GOVERNMENT plans announced in Parliament yesterday (Wednesday, January 22) to increase the number of crops planted in Britain to provide biofuels for cars and trucks have opened a big divide between various rural interest groups.
We need to assess how much of our farmland can be used for bioenergy crops
Ian Woodhurst - CPRE
Farmers and landowners are generally for the proposals for biofuels crops - like sugar beet, oil seed rape and even wheat - whereas conservation bodies like the Royal Society for the Protection of Birds would prefer "biomass" crops like fast-growing timber to be burned in small power stations.
Some MPs are concerned that the large-scale planting of such crops will send to price of food soaring at a time on already fast-increasing prices whereas countryside lovers fear large-scale changes to our landscapes.
The Campaign to Protect Rural England (CPRE) issues a worried statement yesterday saying that the plans could "put the car before the harvest."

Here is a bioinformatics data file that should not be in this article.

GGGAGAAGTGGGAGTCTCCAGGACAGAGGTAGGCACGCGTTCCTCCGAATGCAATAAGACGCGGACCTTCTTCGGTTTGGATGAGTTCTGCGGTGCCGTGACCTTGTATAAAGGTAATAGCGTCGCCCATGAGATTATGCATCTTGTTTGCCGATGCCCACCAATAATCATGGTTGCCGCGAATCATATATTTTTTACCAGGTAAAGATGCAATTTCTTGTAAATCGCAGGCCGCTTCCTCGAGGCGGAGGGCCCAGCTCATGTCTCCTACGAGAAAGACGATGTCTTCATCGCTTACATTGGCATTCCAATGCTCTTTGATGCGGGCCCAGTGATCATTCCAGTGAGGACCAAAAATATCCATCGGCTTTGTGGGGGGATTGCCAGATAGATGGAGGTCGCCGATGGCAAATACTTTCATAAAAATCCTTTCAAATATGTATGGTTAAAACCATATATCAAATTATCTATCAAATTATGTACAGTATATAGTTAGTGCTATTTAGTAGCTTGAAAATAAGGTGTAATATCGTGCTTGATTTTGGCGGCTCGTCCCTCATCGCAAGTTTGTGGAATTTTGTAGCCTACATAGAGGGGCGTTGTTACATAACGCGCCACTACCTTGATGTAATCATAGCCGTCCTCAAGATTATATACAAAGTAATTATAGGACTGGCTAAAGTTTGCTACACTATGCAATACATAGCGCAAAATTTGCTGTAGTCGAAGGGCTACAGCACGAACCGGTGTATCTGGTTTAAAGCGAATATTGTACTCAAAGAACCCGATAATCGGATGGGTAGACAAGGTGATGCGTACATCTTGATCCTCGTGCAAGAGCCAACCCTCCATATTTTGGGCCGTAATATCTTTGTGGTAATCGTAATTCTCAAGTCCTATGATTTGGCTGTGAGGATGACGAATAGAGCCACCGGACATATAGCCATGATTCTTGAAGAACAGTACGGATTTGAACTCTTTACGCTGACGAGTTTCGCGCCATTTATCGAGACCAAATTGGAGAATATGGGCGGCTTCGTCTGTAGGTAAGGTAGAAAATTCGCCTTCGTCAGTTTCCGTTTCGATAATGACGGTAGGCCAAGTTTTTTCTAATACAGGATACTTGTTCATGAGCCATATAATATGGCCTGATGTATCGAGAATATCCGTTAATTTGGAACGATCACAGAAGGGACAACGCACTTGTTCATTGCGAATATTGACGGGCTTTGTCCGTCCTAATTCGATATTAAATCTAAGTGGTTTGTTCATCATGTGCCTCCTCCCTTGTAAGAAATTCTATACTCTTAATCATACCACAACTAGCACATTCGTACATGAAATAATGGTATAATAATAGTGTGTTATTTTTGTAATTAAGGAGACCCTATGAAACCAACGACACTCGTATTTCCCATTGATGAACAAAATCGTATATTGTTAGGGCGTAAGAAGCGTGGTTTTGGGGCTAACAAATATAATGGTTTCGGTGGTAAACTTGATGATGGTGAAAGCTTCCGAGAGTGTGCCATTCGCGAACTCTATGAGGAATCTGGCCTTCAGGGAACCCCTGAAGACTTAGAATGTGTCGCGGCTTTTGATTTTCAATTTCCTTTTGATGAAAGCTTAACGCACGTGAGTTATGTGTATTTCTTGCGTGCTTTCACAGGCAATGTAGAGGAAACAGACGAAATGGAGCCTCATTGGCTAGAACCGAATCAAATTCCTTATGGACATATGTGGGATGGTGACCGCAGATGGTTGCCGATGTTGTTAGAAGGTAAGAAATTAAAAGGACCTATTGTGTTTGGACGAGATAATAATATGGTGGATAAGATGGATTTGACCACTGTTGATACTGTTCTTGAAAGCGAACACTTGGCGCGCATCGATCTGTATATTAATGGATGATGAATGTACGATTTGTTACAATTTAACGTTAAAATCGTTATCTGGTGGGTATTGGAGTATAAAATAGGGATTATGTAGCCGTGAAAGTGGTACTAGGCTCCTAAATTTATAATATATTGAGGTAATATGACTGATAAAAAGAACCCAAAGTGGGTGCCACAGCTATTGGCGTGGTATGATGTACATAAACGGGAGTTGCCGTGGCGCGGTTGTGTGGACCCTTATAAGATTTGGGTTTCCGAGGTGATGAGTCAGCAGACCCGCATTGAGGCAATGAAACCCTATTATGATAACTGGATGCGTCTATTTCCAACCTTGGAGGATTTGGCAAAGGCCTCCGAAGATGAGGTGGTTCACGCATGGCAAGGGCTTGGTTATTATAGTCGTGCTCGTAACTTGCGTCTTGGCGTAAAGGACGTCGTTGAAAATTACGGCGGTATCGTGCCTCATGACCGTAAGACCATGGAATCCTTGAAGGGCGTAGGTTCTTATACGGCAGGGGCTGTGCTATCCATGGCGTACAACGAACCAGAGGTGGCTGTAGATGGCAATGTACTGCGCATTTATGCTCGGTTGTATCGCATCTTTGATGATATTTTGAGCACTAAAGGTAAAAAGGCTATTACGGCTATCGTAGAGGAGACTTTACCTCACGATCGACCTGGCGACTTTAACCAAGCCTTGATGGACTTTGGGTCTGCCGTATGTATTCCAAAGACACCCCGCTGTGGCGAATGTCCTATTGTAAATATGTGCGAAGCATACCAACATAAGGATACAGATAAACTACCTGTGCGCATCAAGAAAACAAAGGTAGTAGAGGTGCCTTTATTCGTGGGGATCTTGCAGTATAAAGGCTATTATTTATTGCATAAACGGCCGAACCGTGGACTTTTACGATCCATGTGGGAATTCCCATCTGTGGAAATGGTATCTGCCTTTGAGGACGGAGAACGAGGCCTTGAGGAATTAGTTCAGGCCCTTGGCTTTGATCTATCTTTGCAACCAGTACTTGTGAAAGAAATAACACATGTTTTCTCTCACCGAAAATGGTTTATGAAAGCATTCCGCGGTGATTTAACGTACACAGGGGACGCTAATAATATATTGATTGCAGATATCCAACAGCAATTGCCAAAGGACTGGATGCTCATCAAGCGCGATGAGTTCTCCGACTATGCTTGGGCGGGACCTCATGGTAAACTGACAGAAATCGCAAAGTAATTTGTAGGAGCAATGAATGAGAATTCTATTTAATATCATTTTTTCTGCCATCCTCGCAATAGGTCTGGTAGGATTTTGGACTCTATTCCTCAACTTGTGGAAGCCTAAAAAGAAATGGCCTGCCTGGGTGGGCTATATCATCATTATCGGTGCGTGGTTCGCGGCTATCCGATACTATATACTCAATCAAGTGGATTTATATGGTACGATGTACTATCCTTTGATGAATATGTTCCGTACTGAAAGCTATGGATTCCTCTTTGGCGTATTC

Ian Woodhurst, CPRE's senior rural campaigner complained: 'We need to assess how much of our farmland can be used for bioenergy crops and then plan how to grow and process these crops in ways that do not damage the character of our countryside so that our landscapes and wildlife sites don't suffer.
"The Government needs to avoid sacrificing the quality of our countryside and its wildlife just to meet targets to provide biofuel for cars."